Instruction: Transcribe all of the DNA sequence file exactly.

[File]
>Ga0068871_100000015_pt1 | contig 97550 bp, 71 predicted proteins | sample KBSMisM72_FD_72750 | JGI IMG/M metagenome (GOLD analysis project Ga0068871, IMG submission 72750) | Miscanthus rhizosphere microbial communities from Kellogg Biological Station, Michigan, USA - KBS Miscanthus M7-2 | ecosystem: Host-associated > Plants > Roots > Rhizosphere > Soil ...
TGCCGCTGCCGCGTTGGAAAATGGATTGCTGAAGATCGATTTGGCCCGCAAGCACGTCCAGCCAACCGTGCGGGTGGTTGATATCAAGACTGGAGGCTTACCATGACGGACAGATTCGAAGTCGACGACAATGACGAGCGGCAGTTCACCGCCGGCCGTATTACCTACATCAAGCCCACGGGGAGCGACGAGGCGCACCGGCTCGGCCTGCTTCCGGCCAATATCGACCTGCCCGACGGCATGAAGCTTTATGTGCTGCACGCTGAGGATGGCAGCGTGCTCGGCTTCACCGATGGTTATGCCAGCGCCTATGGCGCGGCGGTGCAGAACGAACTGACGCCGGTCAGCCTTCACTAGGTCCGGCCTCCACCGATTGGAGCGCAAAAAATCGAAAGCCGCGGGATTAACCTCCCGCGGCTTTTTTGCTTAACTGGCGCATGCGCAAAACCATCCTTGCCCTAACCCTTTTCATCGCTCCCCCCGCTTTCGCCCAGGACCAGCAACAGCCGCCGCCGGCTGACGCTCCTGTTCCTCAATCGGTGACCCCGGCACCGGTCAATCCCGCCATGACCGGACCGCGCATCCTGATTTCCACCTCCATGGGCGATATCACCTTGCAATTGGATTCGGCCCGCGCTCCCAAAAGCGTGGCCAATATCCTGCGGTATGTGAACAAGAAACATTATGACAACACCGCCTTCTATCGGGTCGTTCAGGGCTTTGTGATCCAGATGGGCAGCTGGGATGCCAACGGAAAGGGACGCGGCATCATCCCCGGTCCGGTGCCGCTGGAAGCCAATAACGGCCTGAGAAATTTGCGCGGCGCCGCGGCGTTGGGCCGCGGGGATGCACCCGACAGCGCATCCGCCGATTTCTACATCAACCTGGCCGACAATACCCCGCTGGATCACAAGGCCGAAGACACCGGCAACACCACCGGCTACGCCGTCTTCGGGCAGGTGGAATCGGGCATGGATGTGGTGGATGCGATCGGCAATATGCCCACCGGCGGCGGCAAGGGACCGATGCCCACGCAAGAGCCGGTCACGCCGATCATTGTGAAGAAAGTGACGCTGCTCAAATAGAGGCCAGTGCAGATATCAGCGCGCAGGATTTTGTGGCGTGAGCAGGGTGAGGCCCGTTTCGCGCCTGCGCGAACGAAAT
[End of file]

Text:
>Ga0068871_100000015_pt1 | contig 97550 bp, 71 predicted proteins | sample KBSMisM72_FD_72750 | JGI IMG/M metagenome (GOLD analysis project Ga0068871, IMG submission 72750) | Miscanthus rhizosphere microbial communities from Kellogg Biological Station, Michigan, USA - KBS Miscanthus M7-2 | ecosystem: Host-associated > Plants > Roots > Rhizosphere > Soil ...
TGCCGCTGCCGCGTTGGAAAATGGATTGCTGAAGATCGATTTGGCCCGCAAGCACGTCCAGCCAACCGTGCGGGTGGTTGATATCAAGACTGGAGGCTTACCATGACGGACAGATTCGAAGTCGACGACAATGACGAGCGGCAGTTCACCGCCGGCCGTATTACCTACATCAAGCCCACGGGGAGCGACGAGGCGCACCGGCTCGGCCTGCTTCCGGCCAATATCGACCTGCCCGACGGCATGAAGCTTTATGTGCTGCACGCTGAGGATGGCAGCGTGCTCGGCTTCACCGATGGTTATGCCAGCGCCTATGGCGCGGCGGTGCAGAACGAACTGACGCCGGTCAGCCTTCACTAGGTCCGGCCTCCACCGATTGGAGCGCAAAAAATCGAAAGCCGCGGGATTAACCTCCCGCGGCTTTTTTGCTTAACTGGCGCATGCGCAAAACCATCCTTGCCCTAACCCTTTTCATCGCTCCCCCCGCTTTCGCCCAGGACCAGCAACAGCCGCCGCCGGCTGACGCTCCTGTTCCTCAATCGGTGACCCCGGCACCGGTCAATCCCGCCATGACCGGACCGCGCATCCTGATTTCCACCTCCATGGGCGATATCACCTTGCAATTGGATTCGGCCCGCGCTCCCAAAAGCGTGGCCAATATCCTGCGGTATGTGAACAAGAAACATTATGACAACACCGCCTTCTATCGGGTCGTTCAGGGCTTTGTGATCCAGATGGGCAGCTGGGATGCCAACGGAAAGGGACGCGGCATCATCCCCGGTCCGGTGCCGCTGGAAGCCAATAACGGCCTGAGAAATTTGCGCGGCGCCGCGGCGTTGGGCCGCGGGGATGCACCCGACAGCGCATCCGCCGATTTCTACATCAACCTGGCCGACAATACCCCGCTGGATCACAAGGCCGAAGACACCGGCAACACCACCGGCTACGCCGTCTTCGGGCAGGTGGAATCGGGCATGGATGTGGTGGATGCGATCGGCAATATGCCCACCGGCGGCGGCAAGGGACCGATGCCCACGCAAGAGCCGGTCACGCCGATCATTGTGAAGAAAGTGACGCTGCTCAAATAGAGGCCAGTGCAGATATCAGCGCGCAGGATTTTGTGGCGTGAGCAGGGTGAGGCCCGTTTCGCGCCTGCGCGAACGAAAT